Nicholas Petreley

Subscribe to Nicholas Petreley: eMailAlertsEmail Alerts
Get Nicholas Petreley via: homepageHomepage mobileMobile rssRSS facebookFacebook twitterTwitter linkedinLinkedIn

Top Stories by Nicholas Petreley

(LinuxWorld) — There's a new method for doing server-side Python scripting for Web applications in town, and its name is spyce. Spyce takes an approach similar to PHP. It lets you intermingle Python scripts, statements and variables with HTML to produce dynamically generated Web pages. You could do the same thing with Python Server Pages (PSP) and Webware, but that approach forces you to run a separate Python-based application server alongside Apache. Spyce lets you avoid the extra application server because it can run via the Apache mod_python module, fastcgi, or plain CGI. I happen to like the Python language, so I downloaded the software from the link provided in the resources section below. The installation is manual, but it's a cinch. My uneducated guess is that mod_python will probably give me the best performance, so I choose that method for using spyce.... (more)

X-oops, I did it again

(LinuxWorld) — One of my non-profit Web sites, VarLinux.org, ran on my modified version of the PHP-Nuke weblog package from the site's inception in March 2001 until late November 2002. I chose PHP-Nuke as a starting point because I was very impressed with it. However, the more I learned how to use PHP, the more I realized that PHP-Nuke was not only a tangled mess but that I had made it even worse with my modifications. A year later, I was faced with the fact that VarLinux.org was not only lame because it was based on PHP-Nuke, it was also showing its age. It lacked features... (more)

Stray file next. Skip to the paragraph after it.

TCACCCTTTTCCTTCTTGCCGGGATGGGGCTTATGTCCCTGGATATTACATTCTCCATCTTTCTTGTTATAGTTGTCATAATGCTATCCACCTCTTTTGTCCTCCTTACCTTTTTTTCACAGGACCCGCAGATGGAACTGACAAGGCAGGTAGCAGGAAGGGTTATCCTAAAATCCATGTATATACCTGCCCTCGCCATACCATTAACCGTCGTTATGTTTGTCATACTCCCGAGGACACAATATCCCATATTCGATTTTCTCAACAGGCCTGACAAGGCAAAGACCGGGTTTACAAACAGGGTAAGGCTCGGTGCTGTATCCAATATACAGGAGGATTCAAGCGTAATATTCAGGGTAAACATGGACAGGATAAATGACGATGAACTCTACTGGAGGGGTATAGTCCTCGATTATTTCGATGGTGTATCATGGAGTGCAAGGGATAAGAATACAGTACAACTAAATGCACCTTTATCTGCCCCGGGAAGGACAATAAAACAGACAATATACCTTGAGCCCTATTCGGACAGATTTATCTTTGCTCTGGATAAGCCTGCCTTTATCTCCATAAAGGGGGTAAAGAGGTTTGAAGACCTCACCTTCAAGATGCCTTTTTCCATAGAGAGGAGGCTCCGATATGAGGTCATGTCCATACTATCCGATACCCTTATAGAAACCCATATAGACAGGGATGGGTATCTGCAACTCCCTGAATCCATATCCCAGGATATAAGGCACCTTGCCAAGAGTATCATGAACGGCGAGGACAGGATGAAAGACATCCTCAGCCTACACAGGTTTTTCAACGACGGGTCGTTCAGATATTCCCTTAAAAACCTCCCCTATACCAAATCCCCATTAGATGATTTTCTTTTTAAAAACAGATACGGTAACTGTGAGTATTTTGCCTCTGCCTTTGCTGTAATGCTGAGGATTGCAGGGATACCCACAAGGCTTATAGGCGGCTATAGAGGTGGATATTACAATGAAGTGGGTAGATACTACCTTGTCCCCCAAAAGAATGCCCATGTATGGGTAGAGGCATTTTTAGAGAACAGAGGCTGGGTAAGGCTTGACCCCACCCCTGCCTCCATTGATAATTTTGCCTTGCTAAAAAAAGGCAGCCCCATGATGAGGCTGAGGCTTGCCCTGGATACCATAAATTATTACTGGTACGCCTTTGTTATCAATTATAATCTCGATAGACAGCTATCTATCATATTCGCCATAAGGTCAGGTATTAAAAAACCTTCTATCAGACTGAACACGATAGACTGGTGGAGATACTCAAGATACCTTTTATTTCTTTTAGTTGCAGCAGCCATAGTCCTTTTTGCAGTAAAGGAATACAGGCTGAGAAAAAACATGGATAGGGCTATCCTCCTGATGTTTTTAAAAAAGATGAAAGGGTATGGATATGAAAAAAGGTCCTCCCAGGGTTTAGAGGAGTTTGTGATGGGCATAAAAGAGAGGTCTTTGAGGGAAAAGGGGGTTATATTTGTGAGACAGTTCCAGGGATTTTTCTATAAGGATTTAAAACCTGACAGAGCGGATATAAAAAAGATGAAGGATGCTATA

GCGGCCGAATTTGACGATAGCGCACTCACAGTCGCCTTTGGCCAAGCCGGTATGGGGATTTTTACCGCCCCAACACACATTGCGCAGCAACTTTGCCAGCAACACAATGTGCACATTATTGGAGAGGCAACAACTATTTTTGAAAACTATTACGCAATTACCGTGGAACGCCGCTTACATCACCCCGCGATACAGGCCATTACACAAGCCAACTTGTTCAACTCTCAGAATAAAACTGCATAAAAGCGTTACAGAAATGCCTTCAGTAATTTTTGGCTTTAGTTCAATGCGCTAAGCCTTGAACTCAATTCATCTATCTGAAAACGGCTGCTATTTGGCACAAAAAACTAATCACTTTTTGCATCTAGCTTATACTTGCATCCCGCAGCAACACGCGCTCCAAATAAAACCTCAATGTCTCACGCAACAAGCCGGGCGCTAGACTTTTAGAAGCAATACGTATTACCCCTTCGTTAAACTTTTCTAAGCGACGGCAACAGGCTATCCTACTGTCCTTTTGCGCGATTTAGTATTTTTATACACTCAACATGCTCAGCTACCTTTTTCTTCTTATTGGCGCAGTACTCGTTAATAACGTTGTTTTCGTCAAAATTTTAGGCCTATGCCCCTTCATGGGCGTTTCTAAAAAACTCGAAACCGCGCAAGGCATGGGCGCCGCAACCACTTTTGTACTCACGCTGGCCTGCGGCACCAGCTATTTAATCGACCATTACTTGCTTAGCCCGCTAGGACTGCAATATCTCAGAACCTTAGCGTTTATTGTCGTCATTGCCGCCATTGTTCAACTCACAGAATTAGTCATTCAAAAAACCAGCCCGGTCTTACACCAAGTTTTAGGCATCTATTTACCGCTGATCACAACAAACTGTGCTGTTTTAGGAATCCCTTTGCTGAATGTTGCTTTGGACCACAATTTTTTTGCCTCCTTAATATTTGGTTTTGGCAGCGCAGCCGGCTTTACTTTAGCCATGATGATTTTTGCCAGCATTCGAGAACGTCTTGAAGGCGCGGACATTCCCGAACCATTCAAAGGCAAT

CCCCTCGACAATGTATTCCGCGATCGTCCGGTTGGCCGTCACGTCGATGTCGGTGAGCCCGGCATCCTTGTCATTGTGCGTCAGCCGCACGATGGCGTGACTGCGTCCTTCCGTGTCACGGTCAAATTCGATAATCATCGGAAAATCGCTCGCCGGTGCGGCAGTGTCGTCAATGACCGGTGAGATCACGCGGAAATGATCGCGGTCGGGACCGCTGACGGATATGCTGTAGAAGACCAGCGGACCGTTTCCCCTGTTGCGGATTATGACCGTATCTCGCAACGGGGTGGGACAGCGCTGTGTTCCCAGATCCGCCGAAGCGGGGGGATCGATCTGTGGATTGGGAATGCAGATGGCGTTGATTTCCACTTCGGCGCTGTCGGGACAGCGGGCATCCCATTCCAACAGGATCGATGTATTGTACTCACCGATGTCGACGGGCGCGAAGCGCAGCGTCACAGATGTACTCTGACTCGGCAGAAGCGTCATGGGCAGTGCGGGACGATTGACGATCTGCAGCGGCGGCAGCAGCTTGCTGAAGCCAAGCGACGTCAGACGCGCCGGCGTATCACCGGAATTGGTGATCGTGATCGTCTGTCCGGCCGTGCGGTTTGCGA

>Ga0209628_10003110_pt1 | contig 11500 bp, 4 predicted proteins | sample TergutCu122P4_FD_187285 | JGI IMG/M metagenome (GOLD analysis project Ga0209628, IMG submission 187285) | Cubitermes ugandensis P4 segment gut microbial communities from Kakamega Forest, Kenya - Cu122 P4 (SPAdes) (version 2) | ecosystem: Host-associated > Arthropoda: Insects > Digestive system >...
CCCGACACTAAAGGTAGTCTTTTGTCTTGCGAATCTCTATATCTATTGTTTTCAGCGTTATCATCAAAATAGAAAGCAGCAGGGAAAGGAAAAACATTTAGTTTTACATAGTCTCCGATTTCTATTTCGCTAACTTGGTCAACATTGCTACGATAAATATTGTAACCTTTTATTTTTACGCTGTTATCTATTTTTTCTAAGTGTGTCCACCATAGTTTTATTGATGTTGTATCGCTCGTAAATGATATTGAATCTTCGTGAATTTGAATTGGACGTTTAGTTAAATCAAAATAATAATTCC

Two stupid PHP tricks

(LinuxWorld) -- In the face of a slowing economy, it is increasingly difficult to justify spending any time working on my non-profit site VarLinux.org. I posted a notice stating there will be no further progress. Yet even after making it "official," I can't seem to stop myself from working on the site. Perhaps I have some secret hope it will blossom into a successful project that makes money instead of sucking the food out of my children's mouths. Or perhaps I find it therapeutic in these trying times. Regardless, working on this site continues to be educational, particularly in ... (more)

Secret Microsoft plot to promote open source exposed!

I believe I have stumbled upon two of Microsoft's most-startling and best-kept secrets, the ramifications of which for Linux and open source are profound. The revelation began when I realized that I had been mistaken in thinking that the lack of a well-funded marketing department could prevent open source and free software from displacing the commercial variety. The events of the past few months demonstrate that free software is being promoted by the richest and most-talented marketing organization on the planet: Microsoft. Consider for a moment what a well-orchestrated promotiona... (more)

KDE 3.1 vs. GNOME 2.2: How GNOME became LAME

(LinuxWorld) — Judging from the comments about my article last week, many readers seem to have missed the point. I used installation experience to draw attention to both the negative and positive consequences of the different designs in GNOME and KDE. What should have tipped off most readers is the fact that the very things I complained about — the GNOME approach of scattering of configuration files, the imitation of the Windows registry, the inconsistency of the user interface, the lack of features in the user interface, the lack of features in Nautilus, etc. &mdash... (more)